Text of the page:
A December To Remember …
Most of us, if honest in the moment, would likely have little if any recollection as to our activities or whereabouts on December 9, 1965 . . if we were even present and accounted for on planet earth. But that December night for me is much like a groove in the hardest of rocks, nearly impervious to time and the elements, for that would be the night when family devotions, Sunday School and the world of animation collided into one inseparable ball of joy . . for that would be the night when the Charles M. Schulz (1922-2000) television special “A Charlie Brown Christmas” first premiered. That would be the first of many Decembers where Christmas truly only really began to feel like Christmas to this freckle-faced youngster once I empathized in my family living room yet again with the foibles, missteps and resolve of one fictitious cartoon character who was not so affectionately called “Blockhead”.
Fast-forward 50 years later to the November release of The Peanuts Movie and suddenly, almost out of nowhere, it feels as though an old friend has come home for a long visit This latest Peanuts creation unpacks a one hour, thirty minute reminder that life always seems to get very complicated for good ol’ Charlie Brown, the underdog of all underdogs. When the Little Red-Haired Girl moves into the neighborhood, Charlie Brown is stricken by the love bug. On a parallel track, his faithful sidekick Snoopy, experiences a fantasy adventure as a World War I flying ace in hot pursuit of his nemesis, the Red Baron, while also trying to win the affections of the head-turning pilot named Fifi. If you have not made your way to theaters yet, take a peek . . .
Only From The Mind of “Sparky” …
Ironically, Charles Schulz and I . . and about 49,000 other residents, would become neighbors of sorts in my favorite childhood hometown, Santa Rosa, California. Schulz became nearly if not more beloved in the community, particularly for building and often hanging out at the Redwood Empire Ice Arena, than he already was by that time for producing an iconic cartoon tale that made it’s way to the front page of “The Funnies” in newspapers worldwide.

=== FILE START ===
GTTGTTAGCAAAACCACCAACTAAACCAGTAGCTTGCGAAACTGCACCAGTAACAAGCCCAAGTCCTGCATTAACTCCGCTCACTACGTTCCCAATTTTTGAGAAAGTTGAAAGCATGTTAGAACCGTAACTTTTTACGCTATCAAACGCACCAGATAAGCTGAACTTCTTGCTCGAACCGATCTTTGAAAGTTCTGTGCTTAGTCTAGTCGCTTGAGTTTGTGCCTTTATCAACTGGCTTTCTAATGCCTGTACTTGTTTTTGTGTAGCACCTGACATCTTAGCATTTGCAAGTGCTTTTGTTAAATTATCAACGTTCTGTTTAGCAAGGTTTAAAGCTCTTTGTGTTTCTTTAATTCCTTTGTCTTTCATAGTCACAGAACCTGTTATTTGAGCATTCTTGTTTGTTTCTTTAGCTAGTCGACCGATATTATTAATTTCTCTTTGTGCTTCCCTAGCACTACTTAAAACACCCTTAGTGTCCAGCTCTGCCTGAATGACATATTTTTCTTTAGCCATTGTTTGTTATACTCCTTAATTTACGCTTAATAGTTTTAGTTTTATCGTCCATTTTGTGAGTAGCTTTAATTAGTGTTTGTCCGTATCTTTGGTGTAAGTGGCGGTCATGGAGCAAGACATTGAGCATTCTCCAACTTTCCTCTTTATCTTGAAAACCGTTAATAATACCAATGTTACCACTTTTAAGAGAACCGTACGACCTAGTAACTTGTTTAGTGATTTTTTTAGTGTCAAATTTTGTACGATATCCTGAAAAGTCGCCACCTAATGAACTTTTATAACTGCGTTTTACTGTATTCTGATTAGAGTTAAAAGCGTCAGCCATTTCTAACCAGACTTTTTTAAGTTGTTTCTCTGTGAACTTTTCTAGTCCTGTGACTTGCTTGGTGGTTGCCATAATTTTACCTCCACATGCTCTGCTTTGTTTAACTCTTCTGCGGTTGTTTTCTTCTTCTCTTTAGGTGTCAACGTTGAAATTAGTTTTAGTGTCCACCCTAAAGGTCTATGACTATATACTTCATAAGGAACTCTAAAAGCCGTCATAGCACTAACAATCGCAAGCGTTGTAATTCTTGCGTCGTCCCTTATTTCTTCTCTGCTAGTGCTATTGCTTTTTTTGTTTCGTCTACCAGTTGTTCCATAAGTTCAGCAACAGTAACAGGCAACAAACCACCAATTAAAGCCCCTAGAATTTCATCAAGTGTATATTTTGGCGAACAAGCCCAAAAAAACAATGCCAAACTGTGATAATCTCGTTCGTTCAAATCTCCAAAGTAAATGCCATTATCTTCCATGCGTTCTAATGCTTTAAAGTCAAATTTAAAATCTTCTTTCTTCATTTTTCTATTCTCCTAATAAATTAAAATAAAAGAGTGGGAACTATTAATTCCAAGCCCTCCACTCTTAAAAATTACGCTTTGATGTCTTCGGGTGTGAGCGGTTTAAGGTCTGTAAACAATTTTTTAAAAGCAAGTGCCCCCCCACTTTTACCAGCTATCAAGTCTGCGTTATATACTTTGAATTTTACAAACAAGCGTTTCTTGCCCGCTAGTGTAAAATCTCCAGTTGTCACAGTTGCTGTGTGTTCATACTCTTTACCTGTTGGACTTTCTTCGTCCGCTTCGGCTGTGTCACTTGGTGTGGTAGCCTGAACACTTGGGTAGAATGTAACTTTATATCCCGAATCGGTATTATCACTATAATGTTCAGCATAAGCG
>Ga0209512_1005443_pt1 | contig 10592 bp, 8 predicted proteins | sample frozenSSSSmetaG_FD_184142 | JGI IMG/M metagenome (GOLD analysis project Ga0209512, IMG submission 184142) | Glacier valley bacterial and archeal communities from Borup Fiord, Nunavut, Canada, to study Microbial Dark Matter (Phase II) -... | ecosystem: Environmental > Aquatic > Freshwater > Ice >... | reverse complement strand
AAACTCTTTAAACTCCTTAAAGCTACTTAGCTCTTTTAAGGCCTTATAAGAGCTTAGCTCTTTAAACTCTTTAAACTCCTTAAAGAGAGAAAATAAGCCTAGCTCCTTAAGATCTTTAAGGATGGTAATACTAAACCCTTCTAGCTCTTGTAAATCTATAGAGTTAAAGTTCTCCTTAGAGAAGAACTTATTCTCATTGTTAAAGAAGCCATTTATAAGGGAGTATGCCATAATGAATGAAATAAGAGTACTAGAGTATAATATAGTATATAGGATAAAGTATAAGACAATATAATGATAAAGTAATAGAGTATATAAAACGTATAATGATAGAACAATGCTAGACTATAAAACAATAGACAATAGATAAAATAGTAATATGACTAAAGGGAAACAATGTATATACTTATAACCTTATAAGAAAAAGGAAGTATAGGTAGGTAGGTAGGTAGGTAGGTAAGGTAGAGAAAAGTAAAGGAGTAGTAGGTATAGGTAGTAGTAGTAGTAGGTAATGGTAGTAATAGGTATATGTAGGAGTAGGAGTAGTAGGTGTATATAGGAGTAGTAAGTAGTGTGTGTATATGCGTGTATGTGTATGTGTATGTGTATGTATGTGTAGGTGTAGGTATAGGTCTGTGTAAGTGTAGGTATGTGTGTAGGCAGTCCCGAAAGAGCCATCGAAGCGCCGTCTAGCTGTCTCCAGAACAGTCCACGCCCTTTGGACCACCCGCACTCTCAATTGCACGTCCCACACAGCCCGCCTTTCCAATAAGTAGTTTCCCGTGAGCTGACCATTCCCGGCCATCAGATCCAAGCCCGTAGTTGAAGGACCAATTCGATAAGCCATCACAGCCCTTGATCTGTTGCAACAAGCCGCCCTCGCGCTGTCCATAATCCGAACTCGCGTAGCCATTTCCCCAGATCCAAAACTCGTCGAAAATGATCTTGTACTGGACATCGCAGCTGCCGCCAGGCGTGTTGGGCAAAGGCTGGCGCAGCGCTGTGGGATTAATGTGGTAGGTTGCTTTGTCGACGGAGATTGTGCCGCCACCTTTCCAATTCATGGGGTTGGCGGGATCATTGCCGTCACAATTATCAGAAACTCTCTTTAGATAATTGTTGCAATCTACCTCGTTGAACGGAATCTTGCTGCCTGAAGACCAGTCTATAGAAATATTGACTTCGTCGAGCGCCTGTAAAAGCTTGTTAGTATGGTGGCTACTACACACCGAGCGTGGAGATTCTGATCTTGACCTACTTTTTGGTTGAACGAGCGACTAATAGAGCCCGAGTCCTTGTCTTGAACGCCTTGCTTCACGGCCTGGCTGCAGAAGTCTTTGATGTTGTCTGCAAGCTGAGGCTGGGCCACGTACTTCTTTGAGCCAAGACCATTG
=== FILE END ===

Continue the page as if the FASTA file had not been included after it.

The Peanuts Movie is more than enough of an excuse for me to share my favorite Top 20 “Schulzisms” from the mind of Sparky (Charles’ most famous nickname) that made their way into the narrative around his highly lovable cast of characters:
“All you need is love. But a little chocolate now and then doesn’t hurt.”
“I love mankind … it’s people I can’t stand!!”
“Happiness is a warm puppy.”
“What’s the good of living if you don’t try a few things?”
“Sometimes I lie awake at night, and I ask, ‘Where have I gone wrong’.
Then a voice says to me, ‘This is going to take more than one night.”
“This is my depressed stance. When you’re depressed, it makes a lot of difference how you stand.
The worst thing you can do is straighten up and hold your head high
because then you’ll start to feel better.
If you’re going to get any joy out of being depressed, you’ve got to stand like this.”
“Try not to have a good time…this is supposed to be educational.”
“Stop worrying about the world ending today. It’s already tomorrow in Australia.”
“Exercise is a dirty word. Every time I hear it I wash my mouth out with chocolate.”